The colorful opening procession featured two male teams and the women competitors. The charros were dashing in their large sombreros, tailored jackets and slacks glistening with silver buttons cascading down the front and sides. The women were elegant wearing smaller sombreros, white frilly blouses, and full blue skirts allowing them to ride side-saddle.

A short white line had been created across the front of the arena perhaps two meters from the high wall protecting the spectators. One by one men on horses raced from the passageway across the arena, pulling their steads to a halt just before crossing this white line and crashing into the fence. Immediately after two men arrived with measuring tapes recording the distance from gallop to full stop. Next, each horseman started pivoting his horse, one way for some minutes and reversing direction for the same time. The rear feet of the horse scarcely moved, if at all, as circle after circle was accomplished.

An extremely fast event involved a cowboy on horseback, lasso in hand, chasing a calf from the rear of the passageway. Before the calf reach the circular arena, the rope was thrown, fastening the calf's rear legs as it fell to the ground. Quickly the cowboy jumped from his horse and completed the tying-off of the calf's feet. Many of the lassos missed the racing calf altogether; some caught only one rear foot. Both disqualified the competitor's score.

The bronco-bull riding seemed much like I had seen in many Wyoming and Oklahoma rodeos.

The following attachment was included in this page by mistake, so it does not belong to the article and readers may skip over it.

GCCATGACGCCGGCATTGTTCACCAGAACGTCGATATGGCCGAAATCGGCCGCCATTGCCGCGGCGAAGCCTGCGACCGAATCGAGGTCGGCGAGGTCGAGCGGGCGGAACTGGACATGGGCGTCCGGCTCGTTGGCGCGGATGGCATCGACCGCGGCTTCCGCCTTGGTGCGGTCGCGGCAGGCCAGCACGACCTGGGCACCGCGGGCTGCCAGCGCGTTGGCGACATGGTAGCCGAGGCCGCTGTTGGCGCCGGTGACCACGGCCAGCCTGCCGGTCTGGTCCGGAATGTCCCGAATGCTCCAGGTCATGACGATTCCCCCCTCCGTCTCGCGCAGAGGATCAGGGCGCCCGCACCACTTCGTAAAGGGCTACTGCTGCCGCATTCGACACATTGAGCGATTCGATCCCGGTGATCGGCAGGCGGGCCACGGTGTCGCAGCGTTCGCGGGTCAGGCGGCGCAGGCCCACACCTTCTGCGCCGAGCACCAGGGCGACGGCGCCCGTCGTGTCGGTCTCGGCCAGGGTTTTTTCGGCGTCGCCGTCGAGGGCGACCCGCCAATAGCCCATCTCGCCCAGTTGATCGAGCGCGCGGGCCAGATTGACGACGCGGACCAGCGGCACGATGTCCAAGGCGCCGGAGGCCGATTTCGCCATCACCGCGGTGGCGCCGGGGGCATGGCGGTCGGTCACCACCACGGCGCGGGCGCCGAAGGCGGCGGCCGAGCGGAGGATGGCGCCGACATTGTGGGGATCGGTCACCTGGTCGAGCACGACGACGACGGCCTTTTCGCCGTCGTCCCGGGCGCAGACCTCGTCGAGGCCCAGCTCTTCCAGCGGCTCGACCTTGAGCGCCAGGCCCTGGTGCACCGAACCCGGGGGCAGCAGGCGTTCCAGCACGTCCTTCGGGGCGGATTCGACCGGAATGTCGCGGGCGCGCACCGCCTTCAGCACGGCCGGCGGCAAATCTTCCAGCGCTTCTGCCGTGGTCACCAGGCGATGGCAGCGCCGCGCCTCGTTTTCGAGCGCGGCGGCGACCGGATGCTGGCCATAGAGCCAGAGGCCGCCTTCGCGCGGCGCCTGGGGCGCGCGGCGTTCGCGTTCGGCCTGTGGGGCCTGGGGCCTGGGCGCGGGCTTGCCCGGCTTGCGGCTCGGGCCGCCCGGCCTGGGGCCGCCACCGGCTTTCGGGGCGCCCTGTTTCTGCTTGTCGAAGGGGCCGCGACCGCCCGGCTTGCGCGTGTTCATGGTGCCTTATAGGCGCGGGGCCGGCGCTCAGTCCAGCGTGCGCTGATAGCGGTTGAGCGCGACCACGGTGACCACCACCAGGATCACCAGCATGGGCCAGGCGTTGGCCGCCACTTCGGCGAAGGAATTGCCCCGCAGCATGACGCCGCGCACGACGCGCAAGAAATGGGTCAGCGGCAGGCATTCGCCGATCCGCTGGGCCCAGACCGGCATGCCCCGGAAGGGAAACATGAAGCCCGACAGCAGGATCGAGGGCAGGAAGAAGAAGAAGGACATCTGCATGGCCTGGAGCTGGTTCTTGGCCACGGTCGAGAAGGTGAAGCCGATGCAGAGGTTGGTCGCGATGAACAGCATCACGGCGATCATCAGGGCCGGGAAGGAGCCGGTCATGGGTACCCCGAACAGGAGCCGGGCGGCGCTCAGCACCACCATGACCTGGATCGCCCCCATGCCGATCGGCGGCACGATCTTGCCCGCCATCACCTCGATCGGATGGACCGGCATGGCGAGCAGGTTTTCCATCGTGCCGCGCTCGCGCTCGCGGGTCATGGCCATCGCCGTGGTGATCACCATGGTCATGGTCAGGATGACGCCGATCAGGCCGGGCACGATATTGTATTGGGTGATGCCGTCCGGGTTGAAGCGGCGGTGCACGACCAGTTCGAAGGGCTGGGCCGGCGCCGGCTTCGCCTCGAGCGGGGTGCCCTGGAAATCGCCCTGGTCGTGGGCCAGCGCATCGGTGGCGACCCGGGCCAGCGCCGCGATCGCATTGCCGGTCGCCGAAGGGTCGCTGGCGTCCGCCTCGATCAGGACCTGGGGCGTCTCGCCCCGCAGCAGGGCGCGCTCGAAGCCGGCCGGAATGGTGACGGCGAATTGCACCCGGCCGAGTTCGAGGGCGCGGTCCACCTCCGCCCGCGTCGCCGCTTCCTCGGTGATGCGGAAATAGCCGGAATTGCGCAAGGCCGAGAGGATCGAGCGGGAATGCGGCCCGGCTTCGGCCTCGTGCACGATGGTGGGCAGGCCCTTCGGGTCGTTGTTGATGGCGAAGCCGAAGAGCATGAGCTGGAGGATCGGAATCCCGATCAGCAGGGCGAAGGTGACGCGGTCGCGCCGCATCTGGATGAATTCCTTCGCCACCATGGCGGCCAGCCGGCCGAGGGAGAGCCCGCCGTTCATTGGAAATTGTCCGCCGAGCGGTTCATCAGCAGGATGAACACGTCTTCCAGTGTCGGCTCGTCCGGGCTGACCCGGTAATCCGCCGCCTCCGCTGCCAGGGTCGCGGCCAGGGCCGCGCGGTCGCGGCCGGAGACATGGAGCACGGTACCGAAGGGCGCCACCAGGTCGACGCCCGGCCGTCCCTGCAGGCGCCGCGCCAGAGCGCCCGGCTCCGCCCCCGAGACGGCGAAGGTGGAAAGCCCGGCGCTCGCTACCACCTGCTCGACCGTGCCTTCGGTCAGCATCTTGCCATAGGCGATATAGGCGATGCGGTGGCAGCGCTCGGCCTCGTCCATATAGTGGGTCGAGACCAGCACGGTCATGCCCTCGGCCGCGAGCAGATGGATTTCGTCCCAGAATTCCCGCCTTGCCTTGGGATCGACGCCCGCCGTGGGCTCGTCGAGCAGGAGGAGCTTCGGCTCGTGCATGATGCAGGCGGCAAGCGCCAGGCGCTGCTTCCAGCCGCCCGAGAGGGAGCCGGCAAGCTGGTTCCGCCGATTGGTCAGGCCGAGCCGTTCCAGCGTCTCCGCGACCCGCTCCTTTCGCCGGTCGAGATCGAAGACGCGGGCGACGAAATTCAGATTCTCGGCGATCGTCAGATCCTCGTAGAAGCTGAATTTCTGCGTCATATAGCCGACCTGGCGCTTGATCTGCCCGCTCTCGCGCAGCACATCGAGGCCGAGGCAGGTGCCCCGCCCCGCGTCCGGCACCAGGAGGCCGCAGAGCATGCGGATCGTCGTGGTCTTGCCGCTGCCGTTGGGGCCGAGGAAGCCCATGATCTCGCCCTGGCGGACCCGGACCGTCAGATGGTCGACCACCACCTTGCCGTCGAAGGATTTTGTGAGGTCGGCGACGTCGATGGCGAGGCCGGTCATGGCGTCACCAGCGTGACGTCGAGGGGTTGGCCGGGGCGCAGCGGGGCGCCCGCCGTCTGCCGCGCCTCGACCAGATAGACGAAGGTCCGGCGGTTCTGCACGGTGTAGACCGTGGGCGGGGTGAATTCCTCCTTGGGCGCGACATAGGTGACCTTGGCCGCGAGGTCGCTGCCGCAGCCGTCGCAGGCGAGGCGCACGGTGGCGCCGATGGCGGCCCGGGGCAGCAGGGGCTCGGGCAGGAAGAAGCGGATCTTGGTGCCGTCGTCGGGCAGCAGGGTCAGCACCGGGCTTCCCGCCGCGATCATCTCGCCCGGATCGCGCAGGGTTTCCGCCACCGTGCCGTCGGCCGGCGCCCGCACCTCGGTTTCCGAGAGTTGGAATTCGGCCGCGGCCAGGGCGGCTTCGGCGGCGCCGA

The most entertaining aspect of this event is that the supposedly wild-and-crazy bulls often turn out to be docile, unmindful that anyone is on board. In order to achieve a high score, cowboys must kick, prod, and slap these bulls, trying to evoke outrageous anger and a more difficult ride.

My favorite event, hands down, was watching the elegant charras create their quick and complex formations. Groups of women riders would instantly break into "stars", "crosses", or "wagon wheels", swiftly passing one another so closely that their billowing skirts touched. I longed to ride a horse and to feel again the exhilaration of barrel racing, the only rodeo event that had been open to a young Oklahoma girl.

The Gran Charreada in Queretaro was held February 5, 2017, to celebrate 100 years of the Mexican Constitution. This traditional practice is considered a significant aspect of the identity of many Mexicans, enriching their cultural heritage. Practitioners also see the charreada as a way of transferring to younger generations important social values, such as respect and equality for people in their communities. As I drove back to San Miguel Sunday evening, I too felt enriched to have experienced another aspect of Mexico's vibrant history. I truly know what a charreada is.

The Civil Lister whose email had originally piqued my curiosity contacted me the day after the Gran Charreada saying she hadn't checked her email. I thanked her anyway.

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Kathleen Bennett has been an active volunteer since 1988. She currently resides full-time in San Miguel de Allende where she is a well-known guide for Patronato Pro Ninos Historical Walking Tours. This organization helps 12,000 children annually with medical and dental care. She also presents a popular series of virtual walking tours to benefit the Biblioteca titled "San Miguel's Secrets Revealed!" Kathleen previously taught at the University of Colorado, owned a real estate business in Boulder, CO, and is a commercial pilot. She served in the U.S. Peace Corps in Poland, training English teachers, and taught English in China, Ghana, Kenya and Mexico. While living in San Miguel de Allende, Kathleen unabashedly confesses to an insatiable curiosity about its historical treasures.